Shortly after the conclusion of the meal Mr. and Mrs. Dinsmore returned to Ion, while the others, some on horseback, the rest in the family carriage, went over to the Oaks to call upon the relatives there and consult with them on the arrangements for the wedding, particularly the dress of the bride and her attendants-a subject of great interest to the ladies, especially such to the young girls, but one which the two gentlemen-Captain Raymond and young Mr. Dinsmore-were so entirely willing to leave to their decision that they presently excused themselves and walked out into the grounds, Mr. Dinsmore wishing to consult the captain in regard to some improvements that he had in contemplation.

Then Rosie announced her errand and gave her invitation to Maud and Sydney. It was accepted promptly and with evident pleasure by both. Then Rosie went on to speak of her idea of having the two little Elsies act as flower girls.

"My niece and my cousin, and both bearing mamma's name; about the same size, too; would it not be pretty?" she asked, and received a chorus of approving replies.

"Oh, I'd like to!" cried Elsie Dinsmore, clapping her hands in delight. "It's ever so good in you, Cousin Rosie, to choose us! and I suppose we will be dressed alike, won't we?"

"That is my idea," said Rosie, "and I presume your mothers will not withhold their consent."

"Oh, you will let us, mamma-you and Cousin Vi-won't you?" cried the child, turning to them.

"I am entirely willing, if that suits Cousin Vi and her Elsie," replied her mother.

"As it will, I am sure," said Violet.

"Yes, mamma," said her Elsie, "I shall like it, for I am sure you and the other ladies will choose a pretty dress for us."

"Probably no prettier than some that you already own," Violet returned with an amused look. "Try not to think or care too much for dress, daughter; there are so many things which are much more important."

"But it isn't wrong to like to be tastefully dressed, is it, mamma?" asked the little girl with a slightly troubled look.

"No, I think not, dear," returned her mother with a loving smile into the inquiring eyes; "if it were wrong to love pretty things, surely God would not have made so many for our eyes to look upon-the beautiful flowers and fruits, the sunset clouds, the stars, to mention only a few-but he-our kind Heavenly Father-loves to give us enjoyment."

"And I do enjoy all the pretty things very much indeed, mamma," responded the little girl with a look of relief and pleasure, "and I'm glad it isn't wrong

; I like to see pretty clothes on you and my sisters quite as much as on myself. And don't you think papa likes to have us all nicely dressed?"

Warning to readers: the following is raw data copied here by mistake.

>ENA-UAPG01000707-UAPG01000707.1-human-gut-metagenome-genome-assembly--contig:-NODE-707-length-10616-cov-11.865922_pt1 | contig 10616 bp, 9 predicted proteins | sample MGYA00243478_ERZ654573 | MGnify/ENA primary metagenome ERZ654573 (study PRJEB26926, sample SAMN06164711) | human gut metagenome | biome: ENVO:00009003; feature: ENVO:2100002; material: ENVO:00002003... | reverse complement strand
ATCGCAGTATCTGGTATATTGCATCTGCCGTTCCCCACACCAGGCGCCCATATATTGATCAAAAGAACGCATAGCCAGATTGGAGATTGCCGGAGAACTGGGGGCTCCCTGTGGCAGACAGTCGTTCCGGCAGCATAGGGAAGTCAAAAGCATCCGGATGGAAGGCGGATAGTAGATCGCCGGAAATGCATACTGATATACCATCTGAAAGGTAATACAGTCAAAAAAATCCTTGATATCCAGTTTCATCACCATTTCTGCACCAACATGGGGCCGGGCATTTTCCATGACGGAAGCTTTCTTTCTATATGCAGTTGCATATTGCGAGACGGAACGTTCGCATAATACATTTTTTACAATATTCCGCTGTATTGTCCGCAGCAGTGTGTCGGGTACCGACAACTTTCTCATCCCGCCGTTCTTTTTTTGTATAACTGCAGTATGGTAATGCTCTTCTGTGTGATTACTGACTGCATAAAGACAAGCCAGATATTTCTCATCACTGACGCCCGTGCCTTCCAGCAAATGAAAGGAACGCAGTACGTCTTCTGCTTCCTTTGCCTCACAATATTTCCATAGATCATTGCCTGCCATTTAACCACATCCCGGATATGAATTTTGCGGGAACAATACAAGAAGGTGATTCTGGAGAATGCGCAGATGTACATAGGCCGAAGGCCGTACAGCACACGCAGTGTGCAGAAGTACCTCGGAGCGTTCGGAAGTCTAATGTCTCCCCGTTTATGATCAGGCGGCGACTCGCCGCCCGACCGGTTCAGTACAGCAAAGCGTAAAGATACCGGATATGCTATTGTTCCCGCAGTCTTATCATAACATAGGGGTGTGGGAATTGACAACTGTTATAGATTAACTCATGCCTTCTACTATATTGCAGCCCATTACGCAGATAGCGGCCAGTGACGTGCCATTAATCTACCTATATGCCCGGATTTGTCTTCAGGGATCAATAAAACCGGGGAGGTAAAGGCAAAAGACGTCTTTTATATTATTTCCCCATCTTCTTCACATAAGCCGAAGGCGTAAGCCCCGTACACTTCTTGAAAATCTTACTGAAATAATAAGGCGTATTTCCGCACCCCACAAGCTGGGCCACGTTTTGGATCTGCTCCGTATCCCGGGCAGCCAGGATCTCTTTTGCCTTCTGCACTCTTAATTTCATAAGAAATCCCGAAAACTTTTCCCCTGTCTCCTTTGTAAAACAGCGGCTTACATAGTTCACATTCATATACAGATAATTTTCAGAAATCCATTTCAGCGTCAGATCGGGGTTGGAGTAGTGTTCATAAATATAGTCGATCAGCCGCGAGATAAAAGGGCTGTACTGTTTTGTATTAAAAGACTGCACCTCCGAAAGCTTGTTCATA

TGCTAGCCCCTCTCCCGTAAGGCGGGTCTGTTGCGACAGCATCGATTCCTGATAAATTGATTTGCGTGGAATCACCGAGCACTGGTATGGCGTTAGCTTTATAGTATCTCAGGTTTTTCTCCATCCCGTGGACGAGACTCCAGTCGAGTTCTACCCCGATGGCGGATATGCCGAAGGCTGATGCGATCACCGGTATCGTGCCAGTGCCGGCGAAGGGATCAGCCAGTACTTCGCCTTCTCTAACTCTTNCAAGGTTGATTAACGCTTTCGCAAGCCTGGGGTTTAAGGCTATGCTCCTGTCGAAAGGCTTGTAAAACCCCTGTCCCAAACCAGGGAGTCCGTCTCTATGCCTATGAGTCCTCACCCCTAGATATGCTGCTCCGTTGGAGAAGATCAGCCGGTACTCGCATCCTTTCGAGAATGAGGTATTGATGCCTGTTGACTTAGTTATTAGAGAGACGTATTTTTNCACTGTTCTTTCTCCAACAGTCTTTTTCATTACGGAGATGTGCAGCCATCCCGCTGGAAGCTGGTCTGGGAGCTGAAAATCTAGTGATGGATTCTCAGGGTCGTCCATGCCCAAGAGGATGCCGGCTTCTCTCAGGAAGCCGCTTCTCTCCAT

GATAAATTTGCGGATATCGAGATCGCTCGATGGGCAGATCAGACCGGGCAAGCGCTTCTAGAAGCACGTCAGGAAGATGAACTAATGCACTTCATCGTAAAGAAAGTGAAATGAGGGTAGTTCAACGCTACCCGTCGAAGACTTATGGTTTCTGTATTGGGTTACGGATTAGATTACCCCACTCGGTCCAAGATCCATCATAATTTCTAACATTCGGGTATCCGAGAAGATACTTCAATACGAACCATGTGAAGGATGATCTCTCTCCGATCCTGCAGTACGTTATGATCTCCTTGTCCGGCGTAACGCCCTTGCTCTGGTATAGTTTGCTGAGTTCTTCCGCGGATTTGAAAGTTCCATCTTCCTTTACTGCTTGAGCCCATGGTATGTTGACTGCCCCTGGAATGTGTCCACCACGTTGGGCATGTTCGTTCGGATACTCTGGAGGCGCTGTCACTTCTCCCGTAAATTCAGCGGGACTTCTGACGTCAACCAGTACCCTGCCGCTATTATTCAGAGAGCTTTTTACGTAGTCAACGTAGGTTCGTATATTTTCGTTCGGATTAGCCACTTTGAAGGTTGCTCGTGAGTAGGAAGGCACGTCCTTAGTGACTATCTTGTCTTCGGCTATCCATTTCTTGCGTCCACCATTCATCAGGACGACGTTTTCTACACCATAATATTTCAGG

"I am sure he does; and you may feel very certain that papa approves of nothing but what is right."

"Those are exactly mine and my husband's sentiments upon the subject in question," remarked Mrs. Dinsmore in a lively tone. "But now let us hear what those girls are talking about."

"You will be married in church?" Maud was saying inquiringly.

"No," said Rosie in a tone of decision; "I mean to follow the good example of my mother and older sisters in having a home wedding."

"And you will want ushers? I was just going to ask who were to serve in that capacity."

"I believe Mr. Croly has engaged my brothers Harold and Herbert, who are his most intimate friends," replied Rosie; "but of course there will be plenty of time for all those arrangements."

"I dare say he will ask Uncle Harold to be best man," said Grace.

"Very likely," said Rosie, "and Herbert, Chester, and Frank for ushers. We may as well make it a family affair," she added with a satisfied little laugh.

"And if either you or Will conclude that you would prefer a larger number it will be an easy matter to think of, and invite them to serve a little later," remarked Violet.

"Yes, there is plenty of time," said their mother, smiling lovingly into Rosie's bright eyes. "I am in no hurry to give my youngest daughter to even so entirely a good, worthy, and amiable young man as William Croly."

"Please do not look at it in that way, mother dear. Please remember that you are not to lose your daughter, but to gain another good son."

"That is right, Rosie; I do believe it is going to prove a gain all round," said Violet.

"Why, of course it is," said Maud; "that is settled; so now let us consider and decide the important question what colours we are to wear on the grand occasion. Lu, you wore canary colour at Betty Norris' wedding; suppose I take that this time and you wear pink; it will become you quite as well, I think."

"I suppose so," said Lucilla, "and am perfectly willing to wear it."

"And pink beside my white will look very pretty," said Rosie. "Lu is to be maid of honor, you know, girls."